An interview with Robert Thomas, adaptive sound design veteran

Robert Thomas has had quite the audio career creating experiences that completely change the way we think about sound. He's worked with the likes of Hans Zimmer and Imogen Heap and developed everything from traditional game audio to iPhone applications with downloads in the millions. We sat down with the man who takes sound design to new levels to learn more about his work in adaptive sound design, some of the challenges of working with new mediums, and his views on the future of sound for virtual reality.

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Would you mind giving our readers a bit of background on yourself and your work?

Sure. I’m basically a composer and sound designer. But in addition to making music and sound, I make intelligent behaviours for music and sound. This means that instead of experiencing recordings of my work, people experience a version of it which adapts to their unique situation or interaction. Sometimes this might be how they are moving, what their brain waves are like or perhaps what the weather is like that day, or if they are in a particular place.

What got you interested in audio as a profession?

I’ve been obsessed with sound and music for as long as I can remember. I played violin from a very early age and was quickly trying to write my own music. The usual stories really - obsessively listening to my father and grandfathers records, mainly classical, romantic, jazz, 60s / 70s rock. I played in a lot of orchestras and was always more interested in rehearsals than performance - hearing inside the arrangement. Later I learnt guitars and keys and played in many bands. I gravitated towards writing, arrangement and production. This lead me into writing music for commercials, radio and video games, which then lead on to making much more unusual adaptive music systems for apps.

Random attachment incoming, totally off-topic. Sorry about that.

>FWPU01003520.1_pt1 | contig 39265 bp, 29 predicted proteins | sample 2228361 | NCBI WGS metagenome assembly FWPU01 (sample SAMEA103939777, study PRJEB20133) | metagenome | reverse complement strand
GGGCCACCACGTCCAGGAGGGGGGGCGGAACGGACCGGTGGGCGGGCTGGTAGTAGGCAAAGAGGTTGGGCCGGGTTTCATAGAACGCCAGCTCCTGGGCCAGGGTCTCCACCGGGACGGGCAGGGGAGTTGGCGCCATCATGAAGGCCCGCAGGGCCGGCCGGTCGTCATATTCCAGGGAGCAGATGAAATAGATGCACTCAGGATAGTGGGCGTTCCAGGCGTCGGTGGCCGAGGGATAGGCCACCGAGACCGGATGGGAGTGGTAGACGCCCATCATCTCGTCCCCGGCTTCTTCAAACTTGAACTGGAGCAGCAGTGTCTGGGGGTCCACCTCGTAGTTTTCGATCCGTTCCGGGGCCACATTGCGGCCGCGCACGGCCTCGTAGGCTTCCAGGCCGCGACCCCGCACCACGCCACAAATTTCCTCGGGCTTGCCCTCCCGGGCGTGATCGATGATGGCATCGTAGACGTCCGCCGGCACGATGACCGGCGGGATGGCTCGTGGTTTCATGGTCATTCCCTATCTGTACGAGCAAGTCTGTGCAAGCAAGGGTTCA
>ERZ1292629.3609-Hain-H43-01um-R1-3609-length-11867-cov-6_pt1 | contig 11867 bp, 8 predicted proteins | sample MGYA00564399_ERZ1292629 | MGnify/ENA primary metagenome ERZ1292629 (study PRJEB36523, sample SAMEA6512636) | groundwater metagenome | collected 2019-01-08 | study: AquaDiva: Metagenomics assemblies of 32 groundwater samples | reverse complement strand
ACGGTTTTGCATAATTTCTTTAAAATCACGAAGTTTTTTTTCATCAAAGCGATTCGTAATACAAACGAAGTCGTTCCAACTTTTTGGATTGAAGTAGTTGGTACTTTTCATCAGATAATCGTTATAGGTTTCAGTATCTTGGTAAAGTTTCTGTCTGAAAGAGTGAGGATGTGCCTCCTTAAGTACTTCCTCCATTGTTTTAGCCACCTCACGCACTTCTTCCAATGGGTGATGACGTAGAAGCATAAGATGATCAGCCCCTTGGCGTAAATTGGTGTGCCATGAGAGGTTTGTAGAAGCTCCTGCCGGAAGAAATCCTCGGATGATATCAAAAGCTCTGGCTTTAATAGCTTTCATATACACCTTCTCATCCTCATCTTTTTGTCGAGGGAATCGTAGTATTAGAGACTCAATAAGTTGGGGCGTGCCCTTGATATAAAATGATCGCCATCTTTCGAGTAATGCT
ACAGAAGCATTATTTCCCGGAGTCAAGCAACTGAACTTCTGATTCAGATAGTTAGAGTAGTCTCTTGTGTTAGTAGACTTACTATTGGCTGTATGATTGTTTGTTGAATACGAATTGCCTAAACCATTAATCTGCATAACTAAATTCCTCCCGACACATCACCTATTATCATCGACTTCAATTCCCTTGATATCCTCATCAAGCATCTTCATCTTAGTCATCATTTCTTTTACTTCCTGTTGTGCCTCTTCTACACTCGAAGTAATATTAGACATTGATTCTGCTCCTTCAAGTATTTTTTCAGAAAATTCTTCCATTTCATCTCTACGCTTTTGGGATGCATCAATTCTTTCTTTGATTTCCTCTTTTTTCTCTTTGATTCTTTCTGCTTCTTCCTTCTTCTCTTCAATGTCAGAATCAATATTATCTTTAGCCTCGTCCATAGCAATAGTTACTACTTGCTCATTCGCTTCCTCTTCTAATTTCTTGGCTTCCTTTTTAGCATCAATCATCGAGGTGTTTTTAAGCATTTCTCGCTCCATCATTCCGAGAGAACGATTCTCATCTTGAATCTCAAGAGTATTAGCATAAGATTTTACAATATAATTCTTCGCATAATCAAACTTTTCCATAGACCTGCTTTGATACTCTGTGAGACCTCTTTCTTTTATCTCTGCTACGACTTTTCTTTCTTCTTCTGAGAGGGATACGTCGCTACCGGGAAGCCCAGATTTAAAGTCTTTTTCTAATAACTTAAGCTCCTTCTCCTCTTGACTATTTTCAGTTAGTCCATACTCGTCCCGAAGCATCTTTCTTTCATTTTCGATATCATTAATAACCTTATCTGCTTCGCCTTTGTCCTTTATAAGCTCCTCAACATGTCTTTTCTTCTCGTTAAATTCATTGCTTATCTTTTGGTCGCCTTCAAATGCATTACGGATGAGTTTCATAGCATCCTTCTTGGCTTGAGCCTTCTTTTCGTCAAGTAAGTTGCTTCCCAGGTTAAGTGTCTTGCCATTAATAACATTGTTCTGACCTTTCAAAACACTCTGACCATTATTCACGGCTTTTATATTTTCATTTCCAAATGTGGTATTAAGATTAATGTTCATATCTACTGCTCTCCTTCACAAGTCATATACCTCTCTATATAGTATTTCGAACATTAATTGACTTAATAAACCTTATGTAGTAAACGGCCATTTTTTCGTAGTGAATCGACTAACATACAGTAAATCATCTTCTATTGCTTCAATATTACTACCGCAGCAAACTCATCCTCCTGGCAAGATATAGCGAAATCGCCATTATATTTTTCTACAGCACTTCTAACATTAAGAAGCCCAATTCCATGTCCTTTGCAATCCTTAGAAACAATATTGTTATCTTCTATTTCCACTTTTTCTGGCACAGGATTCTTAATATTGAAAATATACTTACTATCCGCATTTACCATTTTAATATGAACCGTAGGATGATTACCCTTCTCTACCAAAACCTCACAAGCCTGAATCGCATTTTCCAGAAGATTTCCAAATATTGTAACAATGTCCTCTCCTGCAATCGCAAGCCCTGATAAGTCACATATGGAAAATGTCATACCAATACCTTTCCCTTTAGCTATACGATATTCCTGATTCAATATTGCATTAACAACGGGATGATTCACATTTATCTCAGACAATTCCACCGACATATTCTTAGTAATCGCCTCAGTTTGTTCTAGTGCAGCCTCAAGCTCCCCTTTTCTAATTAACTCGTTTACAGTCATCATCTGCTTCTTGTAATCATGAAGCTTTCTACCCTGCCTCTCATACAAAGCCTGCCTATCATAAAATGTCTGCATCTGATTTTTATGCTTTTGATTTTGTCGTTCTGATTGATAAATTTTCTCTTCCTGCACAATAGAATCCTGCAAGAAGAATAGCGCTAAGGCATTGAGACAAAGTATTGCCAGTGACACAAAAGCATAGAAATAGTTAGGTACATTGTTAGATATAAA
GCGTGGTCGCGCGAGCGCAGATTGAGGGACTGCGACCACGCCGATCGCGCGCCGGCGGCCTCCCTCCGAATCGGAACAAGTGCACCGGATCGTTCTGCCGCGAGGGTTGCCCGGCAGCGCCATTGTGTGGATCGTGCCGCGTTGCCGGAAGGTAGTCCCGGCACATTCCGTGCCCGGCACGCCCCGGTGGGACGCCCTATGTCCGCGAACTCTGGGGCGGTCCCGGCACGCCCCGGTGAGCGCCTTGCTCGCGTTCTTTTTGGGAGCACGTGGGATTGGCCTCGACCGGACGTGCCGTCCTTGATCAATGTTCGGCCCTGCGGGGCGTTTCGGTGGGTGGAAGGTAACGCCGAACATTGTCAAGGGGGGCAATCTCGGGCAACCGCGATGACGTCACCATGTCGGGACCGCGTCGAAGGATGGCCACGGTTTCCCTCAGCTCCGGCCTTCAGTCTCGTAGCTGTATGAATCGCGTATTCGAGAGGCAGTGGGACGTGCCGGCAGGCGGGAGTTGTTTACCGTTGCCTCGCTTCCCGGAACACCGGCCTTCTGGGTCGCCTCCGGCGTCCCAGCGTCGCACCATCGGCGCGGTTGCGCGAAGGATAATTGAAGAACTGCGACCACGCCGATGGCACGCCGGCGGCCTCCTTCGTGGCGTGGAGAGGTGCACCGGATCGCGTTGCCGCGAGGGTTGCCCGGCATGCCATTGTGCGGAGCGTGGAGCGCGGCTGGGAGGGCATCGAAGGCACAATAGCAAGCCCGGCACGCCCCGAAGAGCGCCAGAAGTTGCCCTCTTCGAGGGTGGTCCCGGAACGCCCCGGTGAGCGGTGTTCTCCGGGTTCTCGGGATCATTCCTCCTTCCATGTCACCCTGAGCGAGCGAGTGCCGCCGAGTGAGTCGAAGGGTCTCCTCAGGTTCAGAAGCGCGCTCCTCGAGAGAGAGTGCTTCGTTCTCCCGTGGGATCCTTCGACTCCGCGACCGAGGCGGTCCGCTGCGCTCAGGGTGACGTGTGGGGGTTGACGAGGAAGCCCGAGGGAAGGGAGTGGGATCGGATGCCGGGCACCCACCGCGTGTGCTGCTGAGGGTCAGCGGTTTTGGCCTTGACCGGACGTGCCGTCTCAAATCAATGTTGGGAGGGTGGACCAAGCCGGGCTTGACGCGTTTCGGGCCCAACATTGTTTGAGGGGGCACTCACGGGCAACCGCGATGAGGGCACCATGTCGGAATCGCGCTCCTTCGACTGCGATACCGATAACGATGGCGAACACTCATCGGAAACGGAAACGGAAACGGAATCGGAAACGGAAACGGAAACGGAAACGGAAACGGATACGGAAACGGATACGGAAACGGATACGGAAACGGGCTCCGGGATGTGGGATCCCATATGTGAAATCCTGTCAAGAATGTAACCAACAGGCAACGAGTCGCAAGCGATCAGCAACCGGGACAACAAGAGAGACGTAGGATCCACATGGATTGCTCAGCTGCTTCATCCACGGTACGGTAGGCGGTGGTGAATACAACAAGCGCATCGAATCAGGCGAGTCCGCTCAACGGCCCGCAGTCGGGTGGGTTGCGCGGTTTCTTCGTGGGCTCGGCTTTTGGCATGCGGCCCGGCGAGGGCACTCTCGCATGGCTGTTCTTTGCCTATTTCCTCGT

You mention the word "adaptive" and "algorithmic" quite often when referring to your type of work with sound design. Do you mind describing what this means, and how it might differ from, say, other types of sound design?

Most distributed music or sound design ( for film, games or indeed any music ) is made in a way which has been common over the last 100 years or so : recordings. Someone in a studio does a load of work and outputs a fixed linear arrangement / mix. This used to be outputted as a piece of vinyl, or a tape or CD. More recently its been an audio file of some kind like a mp3. Almost all of my work is fundamentally different to this.

The systems I make incorporate many different approaches. But perhaps one overarching way of describing them is that they have some level of intelligence. They all involve various types of algorithms - rules about how to reconstruct the music in realtime.

Some are adaptive or reactive, in that they change based on what the listener is doing or their situation. This could mean the music changes when you move, or if you are excited and have a high heart rate, or if you are wearing an EEG headset and you are concentrating, or if its raining that day. I’ve made music like this for all kinds of applications, ranging from adaptive running music, to adaptive driving music, to music for meditation.

I also use generative systems which have a set of rules which generate complex outcomes over time without any intervention from outside influences like the listener or the environment.